What services are covered by the minor consent law?

Services covered by minor consent are confidential health services. These include:

  • Pregnancy-related care – Pregnancy testing, prenatal care, labor and delivery services and options counseling;
  • Contraceptive care – Getting birth control;
  • Alcohol and other drug abuse – Evaluation for alcohol and other drug abuse, counseling, treatment and detox; and
  • Emergency care – When requiring a parent’s consent would delay treatment and put the minor’s life or health at risk;Sexually Transmitted Disease (STD) – Testing, treatment, counseling and support for STDs (STIs);
  • Inpatient mental health services – A minor 16 years or older may admit herself or himself to a treatment facility for mental health services.

Who are “Emancipated” or “Mature” Minors?
“Emancipated” and “mature” minors can give legal consent for any type of medical or mental health service. A teen is an “emancipated minor” if they fit any one of these three categories:

  1. Minor living separate and apart from parents of guardian (with or without permission, regardless of duration) who is managing her or his own financial affairs.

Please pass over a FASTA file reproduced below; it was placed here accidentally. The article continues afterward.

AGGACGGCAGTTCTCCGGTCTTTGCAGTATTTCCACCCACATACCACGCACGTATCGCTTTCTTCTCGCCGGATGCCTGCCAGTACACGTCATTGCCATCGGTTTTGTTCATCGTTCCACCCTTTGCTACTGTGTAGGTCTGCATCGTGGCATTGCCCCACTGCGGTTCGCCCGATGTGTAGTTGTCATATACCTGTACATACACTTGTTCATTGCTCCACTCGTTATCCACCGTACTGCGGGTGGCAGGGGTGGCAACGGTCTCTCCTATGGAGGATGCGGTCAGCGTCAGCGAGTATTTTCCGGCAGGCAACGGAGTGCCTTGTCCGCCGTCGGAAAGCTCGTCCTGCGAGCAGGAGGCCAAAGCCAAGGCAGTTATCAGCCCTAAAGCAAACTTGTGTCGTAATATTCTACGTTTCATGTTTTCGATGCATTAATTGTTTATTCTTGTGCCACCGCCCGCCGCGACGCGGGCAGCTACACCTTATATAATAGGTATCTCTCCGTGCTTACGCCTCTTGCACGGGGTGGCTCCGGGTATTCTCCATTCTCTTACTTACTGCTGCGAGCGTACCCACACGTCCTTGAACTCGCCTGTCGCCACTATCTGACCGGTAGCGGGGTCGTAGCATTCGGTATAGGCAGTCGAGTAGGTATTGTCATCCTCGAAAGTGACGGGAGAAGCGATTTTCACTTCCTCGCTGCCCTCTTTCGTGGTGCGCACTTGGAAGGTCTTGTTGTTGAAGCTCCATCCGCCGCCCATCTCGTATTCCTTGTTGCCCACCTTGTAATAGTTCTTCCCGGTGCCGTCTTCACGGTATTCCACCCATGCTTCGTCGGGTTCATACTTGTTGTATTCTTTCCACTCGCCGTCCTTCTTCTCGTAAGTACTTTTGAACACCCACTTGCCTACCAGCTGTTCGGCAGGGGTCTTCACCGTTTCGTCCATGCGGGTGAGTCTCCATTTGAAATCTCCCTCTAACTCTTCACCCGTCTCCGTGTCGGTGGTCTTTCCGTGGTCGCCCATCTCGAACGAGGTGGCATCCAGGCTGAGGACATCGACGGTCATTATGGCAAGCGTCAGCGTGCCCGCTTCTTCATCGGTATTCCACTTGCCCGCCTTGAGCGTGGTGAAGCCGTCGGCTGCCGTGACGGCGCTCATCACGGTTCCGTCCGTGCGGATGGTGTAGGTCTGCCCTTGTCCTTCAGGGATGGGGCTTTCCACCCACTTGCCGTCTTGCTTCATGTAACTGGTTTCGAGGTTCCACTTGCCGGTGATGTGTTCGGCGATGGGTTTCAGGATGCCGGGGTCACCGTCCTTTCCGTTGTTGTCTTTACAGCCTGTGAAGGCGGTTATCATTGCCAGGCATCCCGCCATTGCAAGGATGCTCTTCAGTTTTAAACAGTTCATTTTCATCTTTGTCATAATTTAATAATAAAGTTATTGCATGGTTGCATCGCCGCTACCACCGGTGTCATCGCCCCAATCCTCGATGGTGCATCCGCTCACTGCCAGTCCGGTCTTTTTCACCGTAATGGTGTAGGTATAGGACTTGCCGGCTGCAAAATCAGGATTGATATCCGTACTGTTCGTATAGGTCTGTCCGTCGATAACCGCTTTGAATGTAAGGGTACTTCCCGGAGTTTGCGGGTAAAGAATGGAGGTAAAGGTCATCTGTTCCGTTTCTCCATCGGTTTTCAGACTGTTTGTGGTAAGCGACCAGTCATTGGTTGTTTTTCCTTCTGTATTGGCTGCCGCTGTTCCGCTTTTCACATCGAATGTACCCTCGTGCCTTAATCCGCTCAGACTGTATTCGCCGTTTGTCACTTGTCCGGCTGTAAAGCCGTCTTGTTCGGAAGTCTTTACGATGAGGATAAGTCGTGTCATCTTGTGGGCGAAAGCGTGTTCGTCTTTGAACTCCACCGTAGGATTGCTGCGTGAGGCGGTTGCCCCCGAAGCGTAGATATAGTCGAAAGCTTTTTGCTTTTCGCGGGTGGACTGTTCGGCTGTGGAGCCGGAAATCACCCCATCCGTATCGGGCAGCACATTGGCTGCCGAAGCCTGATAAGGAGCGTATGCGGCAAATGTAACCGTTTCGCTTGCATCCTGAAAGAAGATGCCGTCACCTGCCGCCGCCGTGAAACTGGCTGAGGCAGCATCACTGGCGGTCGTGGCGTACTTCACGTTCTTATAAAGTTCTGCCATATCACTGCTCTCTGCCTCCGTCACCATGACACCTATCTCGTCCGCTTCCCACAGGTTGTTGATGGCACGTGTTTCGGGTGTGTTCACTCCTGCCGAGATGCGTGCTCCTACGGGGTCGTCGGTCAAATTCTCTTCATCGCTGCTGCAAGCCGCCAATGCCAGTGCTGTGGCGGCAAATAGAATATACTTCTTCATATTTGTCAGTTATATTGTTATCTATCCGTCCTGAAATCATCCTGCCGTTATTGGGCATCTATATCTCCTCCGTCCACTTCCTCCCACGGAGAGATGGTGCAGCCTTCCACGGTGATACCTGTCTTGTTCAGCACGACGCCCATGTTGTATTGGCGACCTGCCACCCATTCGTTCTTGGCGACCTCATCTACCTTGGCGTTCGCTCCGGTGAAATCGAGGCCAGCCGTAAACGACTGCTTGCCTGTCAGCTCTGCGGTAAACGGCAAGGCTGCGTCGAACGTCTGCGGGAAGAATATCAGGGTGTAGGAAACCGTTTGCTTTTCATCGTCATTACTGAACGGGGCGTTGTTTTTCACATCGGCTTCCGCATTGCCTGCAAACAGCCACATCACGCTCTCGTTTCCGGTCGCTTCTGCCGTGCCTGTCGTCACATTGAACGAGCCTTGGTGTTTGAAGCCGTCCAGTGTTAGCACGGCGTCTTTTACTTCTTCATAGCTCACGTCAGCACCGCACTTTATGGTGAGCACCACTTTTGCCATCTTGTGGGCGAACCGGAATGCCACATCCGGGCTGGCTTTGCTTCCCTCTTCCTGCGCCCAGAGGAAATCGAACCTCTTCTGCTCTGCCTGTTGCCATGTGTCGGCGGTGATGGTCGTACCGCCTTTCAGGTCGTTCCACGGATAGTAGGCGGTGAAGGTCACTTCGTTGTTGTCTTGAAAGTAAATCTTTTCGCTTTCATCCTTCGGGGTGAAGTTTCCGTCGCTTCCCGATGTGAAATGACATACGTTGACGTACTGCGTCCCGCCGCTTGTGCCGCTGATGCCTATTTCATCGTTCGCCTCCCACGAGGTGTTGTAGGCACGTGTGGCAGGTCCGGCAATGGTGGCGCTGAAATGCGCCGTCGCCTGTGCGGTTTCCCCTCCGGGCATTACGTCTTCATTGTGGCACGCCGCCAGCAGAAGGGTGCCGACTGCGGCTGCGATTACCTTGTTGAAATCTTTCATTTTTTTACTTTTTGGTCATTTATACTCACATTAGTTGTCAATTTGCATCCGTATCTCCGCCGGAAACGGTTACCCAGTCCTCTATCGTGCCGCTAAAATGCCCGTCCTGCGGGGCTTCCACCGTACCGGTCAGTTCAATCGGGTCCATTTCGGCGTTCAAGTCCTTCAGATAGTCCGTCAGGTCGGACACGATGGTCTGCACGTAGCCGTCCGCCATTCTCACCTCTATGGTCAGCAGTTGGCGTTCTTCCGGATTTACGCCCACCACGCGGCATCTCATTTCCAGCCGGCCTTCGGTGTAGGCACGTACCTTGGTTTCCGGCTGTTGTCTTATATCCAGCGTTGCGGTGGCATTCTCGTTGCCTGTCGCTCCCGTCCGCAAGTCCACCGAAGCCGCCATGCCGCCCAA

2. Minor who has married.
  3. Minor who has given birth to a child.

A teen is considered a “mature or emancipated minor” if he or she is judged by a medical or mental health provider as being capable of understanding the nature of the problem and treatment options. This understanding is called ‘informed consent’.

Why is There Such a Law?

We know from research that teens may not get the health care they need without a guarantee of confidentiality. A study asked teens if they would get help for depression if their parents were notified. Forty five percent (45%) of those teens said they would not. When asked if they would get birth control, treatment for sexually transmitted diseases or treatment for drug use if their parents were informed, eighty percent (80%) of these teens said they would not if their parents would be notified (Marks A, Malizio J, Hoch J, et al. Assessment of health needs and willingness to utilize health care resources of adolescents in a suburban population. Journal of Pediatrics 1983; 102:456-450).

A more recent nationwide study of 6,748 girls and boys in grades five through twelve found that thirty-six percent (36%) sometimes did not get medical care when they needed it because they did not want to tell their parents about the problem (Commonwealth Fund. Survey of the Health of Adolescent Girls 1997).